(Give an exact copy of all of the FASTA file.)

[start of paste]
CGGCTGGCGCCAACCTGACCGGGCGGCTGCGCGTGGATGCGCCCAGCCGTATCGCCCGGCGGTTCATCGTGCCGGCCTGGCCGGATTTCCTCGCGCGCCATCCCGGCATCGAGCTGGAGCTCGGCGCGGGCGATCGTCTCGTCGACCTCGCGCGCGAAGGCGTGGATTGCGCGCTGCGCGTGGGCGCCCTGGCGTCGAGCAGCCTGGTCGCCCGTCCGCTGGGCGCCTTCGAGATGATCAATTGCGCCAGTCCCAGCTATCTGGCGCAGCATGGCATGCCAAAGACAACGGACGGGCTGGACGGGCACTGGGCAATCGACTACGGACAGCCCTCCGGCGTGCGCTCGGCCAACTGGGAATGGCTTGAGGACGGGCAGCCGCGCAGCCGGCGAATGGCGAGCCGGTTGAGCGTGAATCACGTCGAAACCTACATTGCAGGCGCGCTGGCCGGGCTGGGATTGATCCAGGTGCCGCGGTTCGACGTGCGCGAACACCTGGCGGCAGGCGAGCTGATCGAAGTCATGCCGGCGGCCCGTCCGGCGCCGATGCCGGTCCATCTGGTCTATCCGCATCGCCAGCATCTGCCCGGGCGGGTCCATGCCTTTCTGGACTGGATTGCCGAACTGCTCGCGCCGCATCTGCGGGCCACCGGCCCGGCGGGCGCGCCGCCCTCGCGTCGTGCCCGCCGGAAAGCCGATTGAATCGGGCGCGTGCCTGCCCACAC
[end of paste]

CGGCTGGCGCCAACCTGACCGGGCGGCTGCGCGTGGATGCGCCCAGCCGTATCGCCCGGCGGTTCATCGTGCCGGCCTGGCCGGATTTCCTCGCGCGCCATCCCGGCATCGAGCTGGAGCTCGGCGCGGGCGATCGTCTCGTCGACCTCGCGCGCGAAGGCGTGGATTGCGCGCTGCGCGTGGGCGCCCTGGCGTCGAGCAGCCTGGTCGCCCGTCCGCTGGGCGCCTTCGAGATGATCAATTGCGCCAGTCCCAGCTATCTGGCGCAGCATGGCATGCCAAAGACAACGGACGGGCTGGACGGGCACTGGGCAATCGACTACGGACAGCCCTCCGGCGTGCGCTCGGCCAACTGGGAATGGCTTGAGGACGGGCAGCCGCGCAGCCGGCGAATGGCGAGCCGGTTGAGCGTGAATCACGTCGAAACCTACATTGCAGGCGCGCTGGCCGGGCTGGGATTGATCCAGGTGCCGCGGTTCGACGTGCGCGAACACCTGGCGGCAGGCGAGCTGATCGAAGTCATGCCGGCGGCCCGTCCGGCGCCGATGCCGGTCCATCTGGTCTATCCGCATCGCCAGCATCTGCCCGGGCGGGTCCATGCCTTTCTGGACTGGATTGCCGAACTGCTCGCGCCGCATCTGCGGGCCACCGGCCCGGCGGGCGCGCCGCCCTCGCGTCGTGCCCGCCGGAAAGCCGATTGAATCGGGCGCGTGCCTGCCCACAC